Foreigners residing as “Spouse or Child of a Permanent Resident”(「永住者の配偶者等」) or “Dependent” (「家族滞在」)must change their status of residence (visa) in order to continue living in Japan after divorce. Failure to do so within the allotted period may also result in the subsequent application being rejected, even if the “Spouse or Child of a Permanent Resident” or “Dependent” status still remains. On the other hand, for those who have lived in Japan for a long time, a visa called ‘Long Term Resident'(「定住者」) may be granted. This section explains the visa procedures for foreigners living in Japan who are divorced.
Procedure to be followed by foreign couples living in Japan in the event of divorce.
Foreign couples may or may not have to follow procedures related to their status of residence (visa) as a result of divorce. There are also two types of procedure to follow: notification of divorce and change of status of residence (visa).
Whether or not you need to go through Immigration Service Agency procedures as a result of your ‘divorce’ depends on your status of residence (visa).
The idea is that if the reason for obtaining a visa was marriage, you need to follow the procedure, but if you obtained a visa for other reasons, you do not need to report to the Immigration Service Agency about your divorce.
Family status, such as “Spouse or Child of a Permanent Resident”, “Spouse or Child of a Japanese National”(「日本人の配偶者等」), “Dependent”, etc.
Family statuses such as ‘Spouse or Child of a Permanent Resident’, ‘Spouse or Child of a Japanese National’, ‘Dependent’ (family based ‘Designated Activities’ similar to Dependent) require reporting and procedures to the Immigration Service Agency.
The necessary procedure is to file a ‘notification concerning spouse’ within 14 days of divorce, and to apply for permission to change status of residence within a set period if you wish to continue your stay without returning home.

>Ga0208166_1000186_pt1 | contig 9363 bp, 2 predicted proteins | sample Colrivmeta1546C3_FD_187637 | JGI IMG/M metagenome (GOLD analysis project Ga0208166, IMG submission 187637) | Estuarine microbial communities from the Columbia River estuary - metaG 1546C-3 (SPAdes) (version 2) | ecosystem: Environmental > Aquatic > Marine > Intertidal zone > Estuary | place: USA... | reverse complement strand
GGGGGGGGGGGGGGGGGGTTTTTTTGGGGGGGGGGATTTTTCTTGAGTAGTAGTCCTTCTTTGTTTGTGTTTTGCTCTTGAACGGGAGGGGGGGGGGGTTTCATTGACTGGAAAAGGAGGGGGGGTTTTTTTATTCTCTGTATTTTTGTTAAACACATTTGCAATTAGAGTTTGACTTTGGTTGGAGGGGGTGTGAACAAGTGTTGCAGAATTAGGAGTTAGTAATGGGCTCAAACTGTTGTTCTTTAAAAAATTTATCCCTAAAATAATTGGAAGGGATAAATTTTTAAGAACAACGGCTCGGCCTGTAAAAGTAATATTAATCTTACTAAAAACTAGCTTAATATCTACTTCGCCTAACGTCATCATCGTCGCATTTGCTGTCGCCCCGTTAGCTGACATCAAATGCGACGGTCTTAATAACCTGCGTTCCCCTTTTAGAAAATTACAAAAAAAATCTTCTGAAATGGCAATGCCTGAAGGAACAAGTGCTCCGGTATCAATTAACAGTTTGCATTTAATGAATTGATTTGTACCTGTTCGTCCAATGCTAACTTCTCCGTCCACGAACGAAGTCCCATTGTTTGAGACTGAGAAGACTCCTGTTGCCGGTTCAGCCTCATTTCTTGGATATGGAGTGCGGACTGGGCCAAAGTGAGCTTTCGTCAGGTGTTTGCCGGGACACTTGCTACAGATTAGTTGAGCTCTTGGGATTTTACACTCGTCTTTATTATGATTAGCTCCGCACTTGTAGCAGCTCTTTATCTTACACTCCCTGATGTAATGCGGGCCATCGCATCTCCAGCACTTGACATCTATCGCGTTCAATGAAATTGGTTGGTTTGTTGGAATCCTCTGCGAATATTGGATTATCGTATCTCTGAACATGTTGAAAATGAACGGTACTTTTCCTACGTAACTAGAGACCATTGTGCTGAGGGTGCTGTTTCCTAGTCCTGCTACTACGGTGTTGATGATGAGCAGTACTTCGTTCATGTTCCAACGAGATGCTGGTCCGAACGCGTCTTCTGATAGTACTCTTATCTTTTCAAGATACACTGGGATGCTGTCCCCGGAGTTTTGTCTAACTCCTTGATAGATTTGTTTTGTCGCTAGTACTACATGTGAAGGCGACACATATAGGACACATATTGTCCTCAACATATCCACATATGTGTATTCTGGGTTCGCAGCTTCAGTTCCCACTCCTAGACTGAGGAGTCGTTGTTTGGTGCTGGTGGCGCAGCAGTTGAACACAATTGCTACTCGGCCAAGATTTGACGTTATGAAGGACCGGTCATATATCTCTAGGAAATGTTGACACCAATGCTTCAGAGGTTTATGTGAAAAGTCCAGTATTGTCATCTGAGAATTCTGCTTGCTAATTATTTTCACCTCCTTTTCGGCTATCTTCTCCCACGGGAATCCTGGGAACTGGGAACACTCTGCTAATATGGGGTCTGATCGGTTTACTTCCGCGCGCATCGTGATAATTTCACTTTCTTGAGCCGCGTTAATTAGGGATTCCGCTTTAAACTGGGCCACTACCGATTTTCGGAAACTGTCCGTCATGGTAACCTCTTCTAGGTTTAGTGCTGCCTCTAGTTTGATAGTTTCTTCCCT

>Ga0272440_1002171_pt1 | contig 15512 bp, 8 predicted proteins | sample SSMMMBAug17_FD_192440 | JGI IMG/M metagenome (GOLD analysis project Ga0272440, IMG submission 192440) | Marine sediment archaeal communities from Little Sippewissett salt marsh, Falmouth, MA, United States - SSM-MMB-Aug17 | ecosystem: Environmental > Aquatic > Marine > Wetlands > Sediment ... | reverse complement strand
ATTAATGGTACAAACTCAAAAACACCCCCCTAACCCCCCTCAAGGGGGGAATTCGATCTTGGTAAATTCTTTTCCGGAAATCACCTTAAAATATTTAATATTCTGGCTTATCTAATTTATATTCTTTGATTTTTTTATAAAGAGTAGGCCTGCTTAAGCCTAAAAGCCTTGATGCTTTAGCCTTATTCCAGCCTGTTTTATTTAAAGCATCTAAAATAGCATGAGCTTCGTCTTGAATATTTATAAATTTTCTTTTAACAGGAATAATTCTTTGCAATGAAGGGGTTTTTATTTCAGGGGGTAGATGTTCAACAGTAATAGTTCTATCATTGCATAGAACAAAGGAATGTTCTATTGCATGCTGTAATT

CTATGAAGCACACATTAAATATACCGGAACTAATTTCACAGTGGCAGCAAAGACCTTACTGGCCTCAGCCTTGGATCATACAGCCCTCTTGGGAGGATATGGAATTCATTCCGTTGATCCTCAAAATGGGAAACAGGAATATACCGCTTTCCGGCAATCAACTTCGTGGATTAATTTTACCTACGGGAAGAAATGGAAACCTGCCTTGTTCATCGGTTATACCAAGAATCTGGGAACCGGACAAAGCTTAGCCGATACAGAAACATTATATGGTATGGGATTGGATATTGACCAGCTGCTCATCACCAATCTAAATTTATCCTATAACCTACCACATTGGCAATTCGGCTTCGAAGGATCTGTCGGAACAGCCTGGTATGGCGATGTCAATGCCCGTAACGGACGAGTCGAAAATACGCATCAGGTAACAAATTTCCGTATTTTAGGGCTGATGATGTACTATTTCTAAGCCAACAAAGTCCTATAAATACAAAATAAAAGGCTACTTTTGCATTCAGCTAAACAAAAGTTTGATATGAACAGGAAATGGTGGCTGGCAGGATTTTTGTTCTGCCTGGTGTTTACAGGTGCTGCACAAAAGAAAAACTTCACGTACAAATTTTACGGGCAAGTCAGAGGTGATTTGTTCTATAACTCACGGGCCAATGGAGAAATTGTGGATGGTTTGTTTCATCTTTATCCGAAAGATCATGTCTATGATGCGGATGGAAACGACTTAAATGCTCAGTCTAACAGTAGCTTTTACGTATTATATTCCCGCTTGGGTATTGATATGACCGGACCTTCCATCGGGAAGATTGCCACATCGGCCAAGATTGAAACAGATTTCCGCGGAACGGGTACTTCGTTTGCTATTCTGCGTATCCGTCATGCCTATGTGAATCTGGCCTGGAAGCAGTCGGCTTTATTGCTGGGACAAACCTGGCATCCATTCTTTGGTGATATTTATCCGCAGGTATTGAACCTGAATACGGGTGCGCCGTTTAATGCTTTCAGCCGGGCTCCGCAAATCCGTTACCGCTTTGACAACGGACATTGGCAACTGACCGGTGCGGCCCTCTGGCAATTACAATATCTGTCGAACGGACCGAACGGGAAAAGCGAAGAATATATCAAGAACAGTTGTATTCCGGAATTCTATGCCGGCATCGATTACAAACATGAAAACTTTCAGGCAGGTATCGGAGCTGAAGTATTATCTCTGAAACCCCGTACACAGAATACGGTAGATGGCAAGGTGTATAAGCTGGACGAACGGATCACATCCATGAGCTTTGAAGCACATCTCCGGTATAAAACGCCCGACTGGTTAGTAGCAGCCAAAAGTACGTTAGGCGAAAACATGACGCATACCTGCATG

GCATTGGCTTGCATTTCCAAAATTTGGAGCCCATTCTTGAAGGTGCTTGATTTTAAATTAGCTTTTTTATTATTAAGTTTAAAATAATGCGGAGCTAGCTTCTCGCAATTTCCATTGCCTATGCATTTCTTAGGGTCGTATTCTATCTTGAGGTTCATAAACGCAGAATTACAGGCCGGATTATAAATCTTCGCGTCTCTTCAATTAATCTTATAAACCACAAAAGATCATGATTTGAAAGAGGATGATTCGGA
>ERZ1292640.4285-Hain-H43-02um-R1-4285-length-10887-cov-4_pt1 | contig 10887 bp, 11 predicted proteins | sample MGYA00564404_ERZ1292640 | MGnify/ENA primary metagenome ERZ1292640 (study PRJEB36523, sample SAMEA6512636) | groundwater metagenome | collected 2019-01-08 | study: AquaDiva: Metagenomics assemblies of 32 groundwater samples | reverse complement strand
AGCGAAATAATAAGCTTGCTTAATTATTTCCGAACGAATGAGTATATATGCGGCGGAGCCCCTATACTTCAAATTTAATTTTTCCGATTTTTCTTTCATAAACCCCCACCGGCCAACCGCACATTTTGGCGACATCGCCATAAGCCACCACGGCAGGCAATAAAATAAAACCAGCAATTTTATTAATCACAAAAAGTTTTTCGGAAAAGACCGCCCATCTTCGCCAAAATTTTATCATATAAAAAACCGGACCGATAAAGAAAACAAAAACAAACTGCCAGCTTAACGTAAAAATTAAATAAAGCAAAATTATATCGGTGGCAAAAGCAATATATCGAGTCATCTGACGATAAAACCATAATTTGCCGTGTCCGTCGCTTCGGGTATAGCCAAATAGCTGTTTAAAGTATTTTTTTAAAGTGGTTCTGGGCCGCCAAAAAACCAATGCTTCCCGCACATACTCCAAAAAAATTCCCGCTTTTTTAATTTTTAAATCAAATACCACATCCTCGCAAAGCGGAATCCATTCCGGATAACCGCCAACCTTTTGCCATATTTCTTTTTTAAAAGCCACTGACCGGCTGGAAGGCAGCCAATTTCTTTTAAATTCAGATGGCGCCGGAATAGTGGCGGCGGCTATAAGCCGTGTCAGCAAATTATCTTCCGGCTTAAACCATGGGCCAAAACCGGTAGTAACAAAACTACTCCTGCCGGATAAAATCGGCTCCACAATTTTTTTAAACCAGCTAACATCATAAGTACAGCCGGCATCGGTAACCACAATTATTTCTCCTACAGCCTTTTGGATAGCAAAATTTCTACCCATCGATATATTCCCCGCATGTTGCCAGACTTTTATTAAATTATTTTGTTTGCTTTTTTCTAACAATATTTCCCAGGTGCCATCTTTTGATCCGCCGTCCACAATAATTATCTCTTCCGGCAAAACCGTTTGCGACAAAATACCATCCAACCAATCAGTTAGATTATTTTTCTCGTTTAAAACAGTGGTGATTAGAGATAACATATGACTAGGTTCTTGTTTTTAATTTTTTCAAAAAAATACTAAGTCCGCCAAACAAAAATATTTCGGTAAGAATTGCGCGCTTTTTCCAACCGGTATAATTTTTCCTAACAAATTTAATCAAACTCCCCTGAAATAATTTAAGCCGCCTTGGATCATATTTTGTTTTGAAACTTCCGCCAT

Work-related status, such as ‘Permanent Resident'(「永住者」), ‘Engineer/Specialist in Humanities/International Services'(「技術・人文知識・国際業務」), ‘Highly skilled professional'(「高度専門職」), etc.
‘Permanent residents’, including, for example, those who have married a ‘Japanese’ or ‘permanent resident’ and have become ‘permanent residents’ within a short period of time due to relaxed requirements, do not need to notify or change their visa.
If you have been in a work-related status, such as ‘Engineer/Specialist in Humanities/International Services’ or ‘Highly Skilled Professional’, you do not need to notify the authorities or change your visa.
Supplementary information: procedures for divorce itself.
In the case of marriages between foreigners, divorce proceedings are in principle based on the law of the home country. However, if the applicable law differs depending on the couple’s nationality or place of origin, divorce can also be granted under the laws of Japan, where the couple has their habitual residence.
If the couple’s relationship has actually broken down (e.g. they are separated), it does not follow that they can continue to stay as ‘spouse or child of a permanent resident’, ‘spouse or child of a Japanese national’ or ‘dependent’ simply because they have not yet gone through ‘divorce proceedings’ in their home country. All of these statuses are based on the premise of ‘living together’, so if a couple has broken up and are living separately, it is advisable to consider changing their status of residence immediately.
There are two procedures at the Immigration Service Agency that are carried out as a result of a ‘divorce’.
There are two procedures to be undertaken at the Immigration Service Agency as a result of a ‘divorce’: ‘notification of divorce’ and ‘change of status of residence (visa)’.
Submit a ‘notification of spouse'(「配偶者に関する届出」) within two weeks of divorce.
If you divorce or bereave your spouse (wife/husband), you must submit a ‘notification of spouse’ to Immigration Service Agency within 14 days of the divorce or bereavement. If 14 days have passed, it is not too late to submit the notification now. If you are planning to change your status of residence in order to continue living in Japan after your divorce, not submitting this notification will have a negative impact on your application. Make sure you submit it.